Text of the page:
US mobile phone networks have taken delivery of Motorola's latest Razr handset - the slightly-skinnier-than-the-original Razr² - the phone maker claimed late last week. Putting it on sale to punters may take a little longer.
Fujitsu Siemens is to pull out of the PDA and GPS business by the end of the year to focus its mobile computing efforts on notebooks and tablets, the company admitted last week.
Intel has marked more of its old, pre-Core desktop processors for the chop, including the remaining, 65nm Pentium 4s and the last Pentium Ds.
Nvidia's anticipated next-gen Intel-oriented desktop chipsets - codenamed 'MCP73' - will debut on 25 September, it has been claimed by Far Eastern sources.
AMD's first 'Barcelona' processors - a pair of chips for two-slot machines - will appear on 10 September, it has been alleged by server-maker sources. A further chip will be launched in October, they say.
Nintendo's Wii is nearing the Xbox 360's cumulative sales total, despite the year-long availability advantage enjoyed by the Microsoft games consoles. New figures put the Wii at 10.10m units sold to date worldwide, just behind the 360's 10.32m.
Vodafone UK is hunting eBay for obsolete handsets that support its Textphone service for the deaf.
Fujitsu's scheme to produce hard drives that can hold a terabyte of data in each square inch of recording surface has taken a step closer to realisation. It has made a 2.5in disk made of its proposed 'patterned medium' and verified the disc's read/write capability.
Most IT managers believe that while their board-level superiors pay lip service to compliance and security, they don't really take it seriously, according to a survey carried out for software developer NetIQ.
A council is expecting to save money and reduce carbon emissions after installing software that closes down PCs left on overnight.
ColumnWe could have a nice little fight building up (in a quasi military sense, too) between BT and the armed forces, because of BT's "secret" plans to close down its legacy ISDN digital network.
Halo 3 has reached one million pre-orders in North America alone, making it the fastest selling pre-ordered game in history. Over a month before it's set to hit shelves, the eagerly-awaited title has set a new precedent for the video games market, according to Microsoft.
An Australian farmer who thought he'd found his perfect soulmate online got a nasty surprise when he travelled to Mali to meet his fiancée - a reception committee of "machete-armed bandits" who held him for almost two weeks demanding an AU$100,000 ransom.
The revolution will be televised but you'll have to sit through the ads first.
Virgin Media looks set to expand into continental Europe, despite difficulties with its UK operation.
A Peterborough forklift driver who threatened to undermine law and order in the former Roman city by wearing a t-shirt declaring "Don't piss me off! I am running out of places to hide the bodies" has been warned he'll cop an 80 quid fine if caught again wearing the offending apparel.
Various research projects have shown that business intelligence (BI) continues to be one of the top investment priorities for CIOs. But what is changing is its shift in focus from complex tools for a few users to more flexible, affordable and accessible tools for a larger audience.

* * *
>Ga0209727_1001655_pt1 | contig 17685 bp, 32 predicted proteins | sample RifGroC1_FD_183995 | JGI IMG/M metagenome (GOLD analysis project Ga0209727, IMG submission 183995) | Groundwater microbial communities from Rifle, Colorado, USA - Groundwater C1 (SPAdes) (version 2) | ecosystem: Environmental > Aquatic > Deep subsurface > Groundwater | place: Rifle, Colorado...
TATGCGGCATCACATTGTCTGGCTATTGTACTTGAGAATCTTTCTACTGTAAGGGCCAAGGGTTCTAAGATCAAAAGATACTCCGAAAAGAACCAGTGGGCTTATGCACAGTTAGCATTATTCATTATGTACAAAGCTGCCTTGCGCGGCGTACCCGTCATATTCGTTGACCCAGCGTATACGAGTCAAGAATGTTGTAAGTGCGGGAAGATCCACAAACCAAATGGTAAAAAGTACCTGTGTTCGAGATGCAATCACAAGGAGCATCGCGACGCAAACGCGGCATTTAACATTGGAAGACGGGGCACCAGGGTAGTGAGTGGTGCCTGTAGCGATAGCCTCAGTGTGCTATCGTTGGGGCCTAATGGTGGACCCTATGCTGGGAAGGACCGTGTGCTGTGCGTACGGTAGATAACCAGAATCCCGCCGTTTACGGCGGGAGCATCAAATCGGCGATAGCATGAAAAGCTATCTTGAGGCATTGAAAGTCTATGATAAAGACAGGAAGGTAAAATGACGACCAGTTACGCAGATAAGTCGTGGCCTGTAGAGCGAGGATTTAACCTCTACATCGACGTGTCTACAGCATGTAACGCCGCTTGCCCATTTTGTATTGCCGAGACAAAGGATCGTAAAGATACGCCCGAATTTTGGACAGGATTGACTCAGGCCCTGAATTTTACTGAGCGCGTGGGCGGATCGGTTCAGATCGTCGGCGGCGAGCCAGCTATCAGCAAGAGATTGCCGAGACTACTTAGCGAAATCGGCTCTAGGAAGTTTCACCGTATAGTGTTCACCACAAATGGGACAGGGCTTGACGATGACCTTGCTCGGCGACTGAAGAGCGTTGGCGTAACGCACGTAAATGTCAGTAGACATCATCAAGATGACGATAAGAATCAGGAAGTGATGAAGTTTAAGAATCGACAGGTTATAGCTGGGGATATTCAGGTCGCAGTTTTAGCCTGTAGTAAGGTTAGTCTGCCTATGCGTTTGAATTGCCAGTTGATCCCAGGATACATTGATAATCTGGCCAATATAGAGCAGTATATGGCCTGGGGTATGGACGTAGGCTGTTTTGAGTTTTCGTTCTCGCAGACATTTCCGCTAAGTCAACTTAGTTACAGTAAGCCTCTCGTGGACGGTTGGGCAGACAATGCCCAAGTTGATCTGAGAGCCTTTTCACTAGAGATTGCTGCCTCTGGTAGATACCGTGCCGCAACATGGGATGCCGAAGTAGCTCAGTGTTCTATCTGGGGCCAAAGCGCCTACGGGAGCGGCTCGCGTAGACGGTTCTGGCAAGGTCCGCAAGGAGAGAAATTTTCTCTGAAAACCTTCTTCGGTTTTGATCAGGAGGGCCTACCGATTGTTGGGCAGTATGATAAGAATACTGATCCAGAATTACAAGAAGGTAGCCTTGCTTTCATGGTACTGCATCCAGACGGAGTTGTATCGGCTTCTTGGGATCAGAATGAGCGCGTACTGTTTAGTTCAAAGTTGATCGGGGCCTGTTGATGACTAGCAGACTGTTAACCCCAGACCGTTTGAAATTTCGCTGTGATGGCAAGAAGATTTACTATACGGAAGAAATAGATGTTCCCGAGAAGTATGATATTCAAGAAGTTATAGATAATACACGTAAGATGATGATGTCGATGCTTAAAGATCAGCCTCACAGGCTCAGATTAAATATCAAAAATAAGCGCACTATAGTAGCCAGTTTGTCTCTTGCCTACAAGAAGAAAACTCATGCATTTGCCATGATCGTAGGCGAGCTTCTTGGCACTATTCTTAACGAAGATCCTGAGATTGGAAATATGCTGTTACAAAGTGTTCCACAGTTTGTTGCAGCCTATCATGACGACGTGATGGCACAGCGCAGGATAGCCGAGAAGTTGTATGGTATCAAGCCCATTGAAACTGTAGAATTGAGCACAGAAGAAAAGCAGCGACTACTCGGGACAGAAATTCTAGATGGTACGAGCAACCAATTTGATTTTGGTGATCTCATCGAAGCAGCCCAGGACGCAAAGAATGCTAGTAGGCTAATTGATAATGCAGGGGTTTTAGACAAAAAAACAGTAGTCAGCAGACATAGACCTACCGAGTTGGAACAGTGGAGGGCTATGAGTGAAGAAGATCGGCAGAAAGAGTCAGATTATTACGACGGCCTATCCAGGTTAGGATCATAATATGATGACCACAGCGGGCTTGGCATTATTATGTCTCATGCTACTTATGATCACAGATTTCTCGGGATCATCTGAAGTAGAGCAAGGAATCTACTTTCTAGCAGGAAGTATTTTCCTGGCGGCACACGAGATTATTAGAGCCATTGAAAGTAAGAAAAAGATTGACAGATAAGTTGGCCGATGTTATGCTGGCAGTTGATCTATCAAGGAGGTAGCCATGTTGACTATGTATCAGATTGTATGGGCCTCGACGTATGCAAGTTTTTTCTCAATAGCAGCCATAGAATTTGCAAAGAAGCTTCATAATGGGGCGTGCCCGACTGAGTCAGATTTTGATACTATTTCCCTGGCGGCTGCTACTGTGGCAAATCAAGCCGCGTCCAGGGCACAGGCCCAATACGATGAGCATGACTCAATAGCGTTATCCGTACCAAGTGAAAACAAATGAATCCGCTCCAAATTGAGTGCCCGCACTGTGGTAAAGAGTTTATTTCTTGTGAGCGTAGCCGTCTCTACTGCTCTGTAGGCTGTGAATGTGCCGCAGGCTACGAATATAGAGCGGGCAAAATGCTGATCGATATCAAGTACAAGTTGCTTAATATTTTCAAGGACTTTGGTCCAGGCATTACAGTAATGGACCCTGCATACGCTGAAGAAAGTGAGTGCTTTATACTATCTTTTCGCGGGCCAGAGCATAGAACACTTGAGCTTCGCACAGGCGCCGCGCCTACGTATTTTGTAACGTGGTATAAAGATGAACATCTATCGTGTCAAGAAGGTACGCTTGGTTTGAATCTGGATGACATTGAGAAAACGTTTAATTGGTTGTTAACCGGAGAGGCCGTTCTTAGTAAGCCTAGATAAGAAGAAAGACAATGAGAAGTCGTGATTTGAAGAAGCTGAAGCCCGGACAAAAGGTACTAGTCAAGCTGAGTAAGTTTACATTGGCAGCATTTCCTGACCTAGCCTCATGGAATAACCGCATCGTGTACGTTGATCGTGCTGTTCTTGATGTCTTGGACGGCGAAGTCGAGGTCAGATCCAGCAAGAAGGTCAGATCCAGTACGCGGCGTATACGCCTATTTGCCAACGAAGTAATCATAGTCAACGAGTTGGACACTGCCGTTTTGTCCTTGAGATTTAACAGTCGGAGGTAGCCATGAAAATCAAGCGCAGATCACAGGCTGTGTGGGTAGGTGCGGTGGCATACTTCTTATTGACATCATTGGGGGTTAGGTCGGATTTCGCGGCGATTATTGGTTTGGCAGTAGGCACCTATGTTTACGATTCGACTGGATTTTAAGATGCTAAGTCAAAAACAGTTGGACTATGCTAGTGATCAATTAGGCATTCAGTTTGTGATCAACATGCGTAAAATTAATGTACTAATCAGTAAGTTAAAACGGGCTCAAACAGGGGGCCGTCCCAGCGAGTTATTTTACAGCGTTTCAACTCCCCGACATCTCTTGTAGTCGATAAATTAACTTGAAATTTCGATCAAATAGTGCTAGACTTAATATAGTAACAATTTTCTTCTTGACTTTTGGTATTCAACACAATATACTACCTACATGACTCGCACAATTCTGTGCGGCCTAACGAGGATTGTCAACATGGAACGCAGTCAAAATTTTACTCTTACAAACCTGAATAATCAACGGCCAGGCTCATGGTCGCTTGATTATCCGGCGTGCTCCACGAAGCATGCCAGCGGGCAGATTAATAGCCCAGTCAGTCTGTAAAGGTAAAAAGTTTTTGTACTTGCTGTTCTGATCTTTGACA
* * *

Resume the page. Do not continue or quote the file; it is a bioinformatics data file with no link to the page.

Spammers have begun experimenting with a new file format as part of their ongoing quest to slip their tiresome messages past junk mail filters.
Claims that Thomas Martel, 28, of Bonnie Brae had his over-sized thumbs "whittled" to make using his iPhone easier have turned out to be a marvellous hoax perpetrated by the North Denver News, though one that fooled many online news sources.
An Oz clubber who decided it was a really bright idea to smear himself with faeces and blood in protest at being ejected from a Gold Coast nightclub earned himself a solid tasering for his trouble, the Sydney Morning Herald reports.
CommentInitial reaction to the fact that two sizable retailers are not renewing their outgoing IT director posts could easily be "short sighted mistake".
Mission controllers at NASA are inspecting some damage to the shuttle Endeavour's heat shield sustained during the "flawless" launch last week.
Jazz and blues record label Blue Note plans to revamp its website from later this month, transforming it from a regular corporate front window to a combined social network and music download shop.
Cash-strapped ISPs have begun a campaign to use the launch of the BBC's iPlayer on demand service to squeeze more cash from web TV viewers.
Game saw its share price fall by more than 15 per cent last Friday following a watchdog's decision to probe the video game retailer's purchase of Gamestation.
A 17-year-old German joyrider faces a legal plucking after provoking the death of 300 chickens by crashing a van into their Kassel abode, Reuters reports.
Video sharing site Veoh Networks has filed a pre-emptive lawsuit against Universal Music Group (UMG), requesting that the courts prevent UMG from suing it for copyright infringement.
The US is consuming vast amounts of mobile data and, unlike Europe, it's not all SMS messaging, according to a report from consultants Chetan Sharma.
The US Customs service has announced plans to acquire a fleet of five tonne flying death droids, to supplement its already terrifying arsenal of all-seeing "Eye of Sauron" Wi-Fi radar towers, handheld puke rayguns, and airport mind-probes.